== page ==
NASA chooses SpaceX to build the next Lunar Lander

Artistic design of SpaceX's lander on the lunar surface.

Artistic design of SpaceX’s lander on the lunar surface.
Picture: SpaceX

SpaceX won a lucrative contract from NASA to build the first lunar lander since the Apollo program. The announcement comes as a big surprise, as the company run by Elon Musk has beaten two promising competitors, including Blue Origin by Jeff Bezos.

sorry Blue and dynetic origin, but SpaceX will have the privilege of affixing its logo to the next lunar lander, as NASA announced at a press conference today. The move underscores NASA’s growing confidence in its business partner, as the space agency prepares to return astronauts to the moon for the first time since 1972.

“It’s a brave and risky choice for NASA,” Jonathan McDowell, an astrophysicist at the Harvard-Smithsonian Center for Astrophysics, told me via Twitter. “If Starship works as expected, it will offer a lot more capability than the other competitors. But this is such an important.

The chance that Starship doesn’t actually work “is significantly higher than more traditional options,” he wrote.

McDowell is right – it was do not the safe choice. A vertical landing rocket, as opposed to a 1960s style lunar lander, is something that has never been tried before. In making this decision, it is clear that NASA is looking to the future and continued innovation in this area.

It was already known that the space agency looked to the private sector to design and build a Human Landing System (HLS). NASA gave the three companies $ 967 million to come up with a lander for the next Artemis Moon missions. But NASA hasn’t split those funds evenly, giving Blue Origin $ 579 million, Alabama-based Dynetics $ 243 million, and SpaceX a seemingly token amount of $ 135 million.

Blue Origin’s candidacy appeared to be the main contender. Blue Origin, in addition to receiving the lion’s share of funding from NASA, has partnered with three major companies to make it happen: Lockheed Martin, Northrop Grumman and Draper. Blue Origin, led by Amazon CEO Jeff Bezos, even delivered a large scale model of its solution, called the Integrated Lander Vehicle, at NASA in August of last year. NASA’s decision to go for SpaceX will likely be a blow to Bezos, who says he has been fascinated by the Moon since he watched the Apollo landings as a young child.

SpaceX will use its upcoming Starship platform for moon landings. The vehicle will include a large cabin and two airlocks for the steps on the moon of the astronauts. Importantly, it is also reusable. The newly awarded contract is $ 2.89 billion, and under the milestone-based deal, SpaceX will have to demonstrate an unmanned lunar landing test flight, as Deputy Associate Administrator Mark Kirasich explained. of the Advanced Exploration Systems division of NASA conference.

Kathy Lueders, associate administrator of the Human Exploration Mission and Operations Directorate at NASA, did not provide details on why SpaceX was chosen over other offerings, saying the move is part of of a broader global strategy to go to the Moon on the way. SpaceX was the best option “at this point,” and NASA will now open talks with other business partners for follow-up competitions. “This is the first step,” Lueders said.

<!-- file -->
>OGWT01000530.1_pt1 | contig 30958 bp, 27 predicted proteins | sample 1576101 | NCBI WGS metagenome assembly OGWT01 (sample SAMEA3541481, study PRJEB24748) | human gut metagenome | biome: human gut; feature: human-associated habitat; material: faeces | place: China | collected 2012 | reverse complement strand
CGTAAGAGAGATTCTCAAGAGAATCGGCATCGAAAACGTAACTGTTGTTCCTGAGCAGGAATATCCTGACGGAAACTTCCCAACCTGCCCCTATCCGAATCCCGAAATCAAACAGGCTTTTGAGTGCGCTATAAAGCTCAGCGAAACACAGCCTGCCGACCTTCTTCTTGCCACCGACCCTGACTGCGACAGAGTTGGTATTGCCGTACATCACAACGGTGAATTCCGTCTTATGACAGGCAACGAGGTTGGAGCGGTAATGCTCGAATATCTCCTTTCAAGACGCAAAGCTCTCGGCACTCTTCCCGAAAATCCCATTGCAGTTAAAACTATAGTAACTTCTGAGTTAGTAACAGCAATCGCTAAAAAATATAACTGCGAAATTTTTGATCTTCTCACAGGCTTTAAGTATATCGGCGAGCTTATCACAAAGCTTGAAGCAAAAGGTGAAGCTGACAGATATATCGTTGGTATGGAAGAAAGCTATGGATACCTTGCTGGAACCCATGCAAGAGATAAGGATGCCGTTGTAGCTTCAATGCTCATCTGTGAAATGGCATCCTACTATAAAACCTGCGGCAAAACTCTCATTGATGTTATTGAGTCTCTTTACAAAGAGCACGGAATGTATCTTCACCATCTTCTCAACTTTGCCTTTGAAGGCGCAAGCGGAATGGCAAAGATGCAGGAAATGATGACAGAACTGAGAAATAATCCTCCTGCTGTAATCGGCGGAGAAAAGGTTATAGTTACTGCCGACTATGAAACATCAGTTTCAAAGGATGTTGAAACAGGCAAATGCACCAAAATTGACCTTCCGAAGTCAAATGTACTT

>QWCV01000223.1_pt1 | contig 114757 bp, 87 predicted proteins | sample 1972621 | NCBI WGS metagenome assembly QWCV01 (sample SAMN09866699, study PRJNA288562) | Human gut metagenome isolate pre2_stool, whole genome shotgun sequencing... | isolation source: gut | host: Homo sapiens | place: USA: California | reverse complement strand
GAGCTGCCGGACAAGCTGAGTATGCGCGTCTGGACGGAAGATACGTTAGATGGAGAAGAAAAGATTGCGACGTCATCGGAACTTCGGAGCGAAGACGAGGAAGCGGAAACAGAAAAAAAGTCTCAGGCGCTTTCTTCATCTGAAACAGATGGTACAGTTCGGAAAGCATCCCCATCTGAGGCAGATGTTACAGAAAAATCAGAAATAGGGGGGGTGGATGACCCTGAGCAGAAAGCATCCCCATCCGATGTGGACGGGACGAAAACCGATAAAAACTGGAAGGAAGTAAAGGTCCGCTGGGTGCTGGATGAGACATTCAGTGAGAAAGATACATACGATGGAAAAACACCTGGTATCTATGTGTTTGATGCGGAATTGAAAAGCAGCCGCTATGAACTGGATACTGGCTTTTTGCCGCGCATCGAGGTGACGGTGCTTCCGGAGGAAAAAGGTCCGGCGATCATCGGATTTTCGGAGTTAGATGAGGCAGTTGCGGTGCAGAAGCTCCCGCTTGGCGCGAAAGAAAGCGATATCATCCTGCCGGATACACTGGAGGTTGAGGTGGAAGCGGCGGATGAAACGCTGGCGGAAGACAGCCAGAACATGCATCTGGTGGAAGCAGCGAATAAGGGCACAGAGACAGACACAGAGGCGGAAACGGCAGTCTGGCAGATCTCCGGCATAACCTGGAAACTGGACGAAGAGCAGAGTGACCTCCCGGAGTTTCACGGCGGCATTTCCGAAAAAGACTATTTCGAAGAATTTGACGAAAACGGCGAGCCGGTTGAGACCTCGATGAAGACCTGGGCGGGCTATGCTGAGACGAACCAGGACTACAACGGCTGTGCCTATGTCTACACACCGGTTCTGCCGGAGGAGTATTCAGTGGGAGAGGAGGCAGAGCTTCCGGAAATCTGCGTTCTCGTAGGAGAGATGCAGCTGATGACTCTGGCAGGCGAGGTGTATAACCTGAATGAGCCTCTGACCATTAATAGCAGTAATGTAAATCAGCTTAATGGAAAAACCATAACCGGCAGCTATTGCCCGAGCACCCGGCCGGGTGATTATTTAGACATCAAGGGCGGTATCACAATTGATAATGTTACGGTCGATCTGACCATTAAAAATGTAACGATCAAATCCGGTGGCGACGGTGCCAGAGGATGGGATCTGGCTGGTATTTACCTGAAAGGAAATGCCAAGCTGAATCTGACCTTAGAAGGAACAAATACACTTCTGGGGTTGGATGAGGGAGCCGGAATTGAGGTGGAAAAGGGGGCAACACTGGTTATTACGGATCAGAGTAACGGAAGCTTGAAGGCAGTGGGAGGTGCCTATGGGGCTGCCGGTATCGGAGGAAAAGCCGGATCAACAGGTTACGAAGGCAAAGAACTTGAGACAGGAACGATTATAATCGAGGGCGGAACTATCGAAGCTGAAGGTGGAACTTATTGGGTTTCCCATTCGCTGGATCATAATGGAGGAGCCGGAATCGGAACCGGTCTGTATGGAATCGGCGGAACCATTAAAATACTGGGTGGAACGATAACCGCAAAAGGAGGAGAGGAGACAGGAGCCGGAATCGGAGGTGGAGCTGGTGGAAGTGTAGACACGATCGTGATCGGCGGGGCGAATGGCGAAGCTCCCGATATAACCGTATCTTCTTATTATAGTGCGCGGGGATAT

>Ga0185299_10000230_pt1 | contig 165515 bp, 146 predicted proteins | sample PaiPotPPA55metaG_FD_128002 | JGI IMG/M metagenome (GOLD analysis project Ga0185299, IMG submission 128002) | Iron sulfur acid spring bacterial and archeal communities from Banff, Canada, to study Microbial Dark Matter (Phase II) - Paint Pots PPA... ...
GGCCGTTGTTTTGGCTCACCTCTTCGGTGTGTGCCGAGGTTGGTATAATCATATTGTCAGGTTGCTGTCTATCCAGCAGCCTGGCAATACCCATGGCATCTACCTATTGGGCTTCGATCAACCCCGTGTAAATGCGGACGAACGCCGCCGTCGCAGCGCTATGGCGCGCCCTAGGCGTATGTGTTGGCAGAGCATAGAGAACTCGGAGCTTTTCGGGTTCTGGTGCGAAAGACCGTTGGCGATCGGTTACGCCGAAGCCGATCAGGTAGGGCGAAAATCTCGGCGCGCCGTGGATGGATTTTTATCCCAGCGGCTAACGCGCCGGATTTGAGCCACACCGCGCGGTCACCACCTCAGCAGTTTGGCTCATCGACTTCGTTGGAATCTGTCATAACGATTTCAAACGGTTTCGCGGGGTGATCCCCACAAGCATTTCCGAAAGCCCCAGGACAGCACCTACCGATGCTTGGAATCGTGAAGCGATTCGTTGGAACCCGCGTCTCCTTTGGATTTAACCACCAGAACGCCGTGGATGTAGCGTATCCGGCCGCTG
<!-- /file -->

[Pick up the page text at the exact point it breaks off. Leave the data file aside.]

NASA Acting Administrator Steve Jurczyk was more open, saying competitors were chosen based on criteria related to technical cost, feasibility and management approach. Although SpaceX was chosen for the initial landing demonstration, NASA officials have made it clear that other business partners will be involved as the project progresses, adding that sustainability will be a key factor moving forward. ‘before. It looks like Blue Origin and Dynetics still have an important role to play after SpaceX’s pending tech demo.

At today’s press conference, Lisa Watson-Morgan, head of the HLS program, said NASA’s upcoming space launch system remains a critical part of Artemis. The gigantic rocket will deliver the Orion capsule – along with its crew – to a predetermined meeting point in lunar orbit. Ideally, this point will be NASA’s Lunar Gateway, a permanent lunar outpost that has yet to be built. There, the crew will leave Orion and enter SpaceX HLS. The crew will then land on the Moon, perform their duties, return to Starship, and return to the outpost.

As for SpaceX, it will launch a spaceship from Earth, refuel the vehicle in low Earth orbit, deliver the HLS to the rendezvous point, and have it wait for the Artemis crew. Oddly enough, SpaceX was not involved in today’s press conference.

Prototype ships are currently being tested at SpaceX’s test facilities in Boca Chica, Texas. These tests appear to be going relatively well, especially the launch aspects, but the company has yet to land the rocket without it exploding in a huge fireball. Elon musk waits the next generation of Starship prototypes, starting with the improved SN15 (currently on the launch pad at Boca Chica), to outperform previous versions.

The new contract is “a great triumph for SpaceX” and “shows the confidence that NASA has gained in the company while working with them on the Falcon 9 payload launches and then on the Crew Dragon,” McDowell said.

Kirasich said 2024 was still the goal of a crewed landing on the moon. Given the importance of Lunar Gateway in the mission architecture, however, this goal seems increasingly implausible.

Under the Trump administration, NASA was ordered to return astronauts to the moon by 2024, but President Biden has not yet engaged to this ambitious date (his team is currently working on a new calendar), despite commit to the Artemis program itself. Interestingly, the Biden administration also pledged to send a woman and man at the moon, and also the first colored person.

After: Artemis astronauts will do serious science on the moon

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